Playing with Public Money in Milwaukee: Data, Context, and Questions on Soccer Stadiums

Today, COWS released Playing with Public Money in Milwaukee: Data, Context, and Questions on Soccer Stadiums. This report offers an overview of research on the economic impact of sports arenas and information on recent public investments in soccer stadiums in five U.S. cities. This resource, along with a companion report to be released this fall, aims to provide context to Milwaukee residents and political leaders as they consider the “Iron District” proposal for a soccer and entertainment venue downtown.

Cities across the nation are funneling millions in public money into soccer stadiums and ancillary mixed-use developments. While sports stadiums are often sold as engines of urban economic development, economic research provides very little support for the claims that developers make about positive impacts in terms of jobs, income, and other economic development measures.

“Economic development is a priority for Milwaukee. Equitable economic development requires investing in community infrastructure that builds a base for future growth – like stronger transportation services, replacing aging infrastructure, and building stronger child care,” said Laura Dresser, Associate Director for COWS. “Community leaders must decide whether a taxpayer subsidy for yet another private development project is truly the greatest priority and best use of limited funds to serve the public good in Milwaukee.”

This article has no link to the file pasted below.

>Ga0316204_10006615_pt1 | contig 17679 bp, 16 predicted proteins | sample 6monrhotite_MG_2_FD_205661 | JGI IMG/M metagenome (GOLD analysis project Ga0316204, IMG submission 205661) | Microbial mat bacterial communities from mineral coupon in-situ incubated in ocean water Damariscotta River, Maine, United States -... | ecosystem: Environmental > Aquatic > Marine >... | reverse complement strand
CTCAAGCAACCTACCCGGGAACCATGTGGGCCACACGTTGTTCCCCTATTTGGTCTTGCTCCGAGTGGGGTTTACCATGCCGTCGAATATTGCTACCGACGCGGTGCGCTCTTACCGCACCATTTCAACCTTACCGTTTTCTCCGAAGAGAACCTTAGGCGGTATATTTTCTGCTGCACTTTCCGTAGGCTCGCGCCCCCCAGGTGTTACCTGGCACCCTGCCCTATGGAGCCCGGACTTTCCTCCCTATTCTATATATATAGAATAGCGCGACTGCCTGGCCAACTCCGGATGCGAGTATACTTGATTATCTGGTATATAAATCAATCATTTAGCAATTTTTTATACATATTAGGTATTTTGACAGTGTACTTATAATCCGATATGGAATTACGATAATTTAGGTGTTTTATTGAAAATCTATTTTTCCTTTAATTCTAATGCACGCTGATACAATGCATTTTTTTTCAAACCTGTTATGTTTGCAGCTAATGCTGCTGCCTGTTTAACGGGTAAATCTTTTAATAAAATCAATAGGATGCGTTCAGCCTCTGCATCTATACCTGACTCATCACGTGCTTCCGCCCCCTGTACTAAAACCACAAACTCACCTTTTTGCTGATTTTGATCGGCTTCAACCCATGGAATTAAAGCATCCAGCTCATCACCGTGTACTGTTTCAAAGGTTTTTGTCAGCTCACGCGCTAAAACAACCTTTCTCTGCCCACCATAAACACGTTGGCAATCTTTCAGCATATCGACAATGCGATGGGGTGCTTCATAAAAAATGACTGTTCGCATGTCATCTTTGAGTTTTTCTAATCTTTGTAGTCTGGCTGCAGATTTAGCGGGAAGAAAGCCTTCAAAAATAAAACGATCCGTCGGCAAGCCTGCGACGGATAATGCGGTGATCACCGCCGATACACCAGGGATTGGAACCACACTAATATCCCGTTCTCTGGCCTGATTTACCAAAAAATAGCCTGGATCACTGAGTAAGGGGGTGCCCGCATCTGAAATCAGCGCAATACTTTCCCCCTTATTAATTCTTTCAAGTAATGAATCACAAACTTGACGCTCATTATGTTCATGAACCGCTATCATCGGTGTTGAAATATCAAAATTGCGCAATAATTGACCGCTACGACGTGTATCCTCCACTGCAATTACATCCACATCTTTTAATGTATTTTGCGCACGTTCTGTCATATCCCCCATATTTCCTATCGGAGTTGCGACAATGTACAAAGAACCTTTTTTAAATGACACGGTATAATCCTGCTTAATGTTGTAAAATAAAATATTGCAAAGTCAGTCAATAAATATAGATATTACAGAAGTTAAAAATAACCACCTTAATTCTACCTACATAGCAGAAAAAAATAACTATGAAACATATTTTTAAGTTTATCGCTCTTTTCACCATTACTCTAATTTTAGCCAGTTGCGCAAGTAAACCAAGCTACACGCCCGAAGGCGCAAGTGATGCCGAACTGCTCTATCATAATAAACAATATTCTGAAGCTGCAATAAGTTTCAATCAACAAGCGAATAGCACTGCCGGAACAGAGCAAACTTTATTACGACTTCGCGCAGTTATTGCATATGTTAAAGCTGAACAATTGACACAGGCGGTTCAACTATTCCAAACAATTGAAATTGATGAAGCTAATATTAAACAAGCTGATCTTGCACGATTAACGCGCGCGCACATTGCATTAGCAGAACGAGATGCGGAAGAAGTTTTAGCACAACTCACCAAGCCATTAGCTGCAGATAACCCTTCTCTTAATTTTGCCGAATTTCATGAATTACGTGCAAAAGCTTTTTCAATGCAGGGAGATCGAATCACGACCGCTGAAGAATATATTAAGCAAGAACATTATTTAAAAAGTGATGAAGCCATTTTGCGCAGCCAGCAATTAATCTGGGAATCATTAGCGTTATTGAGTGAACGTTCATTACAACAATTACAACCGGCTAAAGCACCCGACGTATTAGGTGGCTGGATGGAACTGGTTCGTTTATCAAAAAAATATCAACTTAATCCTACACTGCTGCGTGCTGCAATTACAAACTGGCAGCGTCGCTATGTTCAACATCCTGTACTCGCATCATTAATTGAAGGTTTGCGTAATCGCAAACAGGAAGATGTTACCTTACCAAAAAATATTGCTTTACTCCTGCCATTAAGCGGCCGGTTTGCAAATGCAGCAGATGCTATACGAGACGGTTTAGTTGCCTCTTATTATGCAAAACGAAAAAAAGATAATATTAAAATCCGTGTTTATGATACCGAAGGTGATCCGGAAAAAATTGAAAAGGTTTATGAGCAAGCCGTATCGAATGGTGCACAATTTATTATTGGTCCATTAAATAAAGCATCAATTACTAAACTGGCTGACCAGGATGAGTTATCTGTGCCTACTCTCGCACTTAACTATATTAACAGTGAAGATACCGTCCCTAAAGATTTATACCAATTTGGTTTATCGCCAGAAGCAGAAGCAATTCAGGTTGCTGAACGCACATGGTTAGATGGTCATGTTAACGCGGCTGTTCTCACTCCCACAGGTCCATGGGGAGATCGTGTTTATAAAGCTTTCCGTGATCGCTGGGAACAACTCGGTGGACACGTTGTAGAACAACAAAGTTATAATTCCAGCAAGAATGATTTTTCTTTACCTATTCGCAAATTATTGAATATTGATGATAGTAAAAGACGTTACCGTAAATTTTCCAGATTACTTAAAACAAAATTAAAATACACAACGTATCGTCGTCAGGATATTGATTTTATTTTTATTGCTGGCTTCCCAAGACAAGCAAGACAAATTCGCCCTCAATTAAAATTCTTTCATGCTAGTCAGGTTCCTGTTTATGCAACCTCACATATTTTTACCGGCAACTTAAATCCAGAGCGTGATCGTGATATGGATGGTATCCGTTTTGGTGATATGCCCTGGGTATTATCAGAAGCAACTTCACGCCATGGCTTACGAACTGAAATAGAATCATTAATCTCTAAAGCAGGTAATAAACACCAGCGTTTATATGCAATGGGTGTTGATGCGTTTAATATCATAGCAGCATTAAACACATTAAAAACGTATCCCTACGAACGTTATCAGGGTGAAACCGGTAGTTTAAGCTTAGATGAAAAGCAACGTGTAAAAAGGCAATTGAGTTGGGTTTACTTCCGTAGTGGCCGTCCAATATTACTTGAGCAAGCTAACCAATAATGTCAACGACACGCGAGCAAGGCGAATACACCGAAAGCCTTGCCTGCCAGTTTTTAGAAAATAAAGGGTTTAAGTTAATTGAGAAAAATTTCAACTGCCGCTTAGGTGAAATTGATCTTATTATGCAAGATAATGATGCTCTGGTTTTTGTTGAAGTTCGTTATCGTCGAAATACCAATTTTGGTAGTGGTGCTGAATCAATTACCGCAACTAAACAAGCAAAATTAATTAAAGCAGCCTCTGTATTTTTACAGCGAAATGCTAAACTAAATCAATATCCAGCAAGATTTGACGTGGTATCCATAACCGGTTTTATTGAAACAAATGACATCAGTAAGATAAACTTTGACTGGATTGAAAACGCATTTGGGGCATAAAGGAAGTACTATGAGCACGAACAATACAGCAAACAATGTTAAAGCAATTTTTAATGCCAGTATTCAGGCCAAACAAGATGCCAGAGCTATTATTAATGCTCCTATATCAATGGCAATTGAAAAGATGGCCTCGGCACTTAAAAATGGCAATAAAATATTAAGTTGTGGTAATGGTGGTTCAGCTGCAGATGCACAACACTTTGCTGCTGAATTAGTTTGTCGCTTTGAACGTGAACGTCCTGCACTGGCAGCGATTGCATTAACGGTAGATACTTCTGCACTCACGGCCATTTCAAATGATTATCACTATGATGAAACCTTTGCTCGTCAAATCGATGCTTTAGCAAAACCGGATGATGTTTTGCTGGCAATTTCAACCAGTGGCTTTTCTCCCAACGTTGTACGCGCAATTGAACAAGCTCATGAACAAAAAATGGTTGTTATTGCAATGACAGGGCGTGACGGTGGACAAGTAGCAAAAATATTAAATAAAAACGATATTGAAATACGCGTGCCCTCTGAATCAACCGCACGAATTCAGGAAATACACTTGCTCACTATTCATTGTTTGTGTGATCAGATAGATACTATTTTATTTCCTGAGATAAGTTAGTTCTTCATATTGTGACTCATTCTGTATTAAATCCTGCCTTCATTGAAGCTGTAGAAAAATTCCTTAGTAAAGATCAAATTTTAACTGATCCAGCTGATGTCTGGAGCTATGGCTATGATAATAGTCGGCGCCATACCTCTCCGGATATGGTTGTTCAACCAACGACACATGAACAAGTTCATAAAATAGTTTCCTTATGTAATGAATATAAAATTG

The report highlights soccer stadium deals in Saint Louis, Louisville, Pawtucket, Washington, D.C., and Nashville, between them accounting for more than $500 million in public investment in private interest.

Playing with Public Money in Milwaukee is a product of the “EARN in the Midwest” project in Wisconsin, a collaborative of COWSMilwaukee Area Service and Hospitality Workers Organization (MASH), and Kids Forward.

Read the full report at:



Based at the University of Wisconsin-Madison, COWS is a national think-and-do tank that promotes “high road” solutions to social problems. These treat shared growth and opportunity, environmental sustainability, and resilient democratic institutions as necessary and achievable complements in human development. COWS is nonpartisan but values-based. We seek a world of equal opportunity and security for all.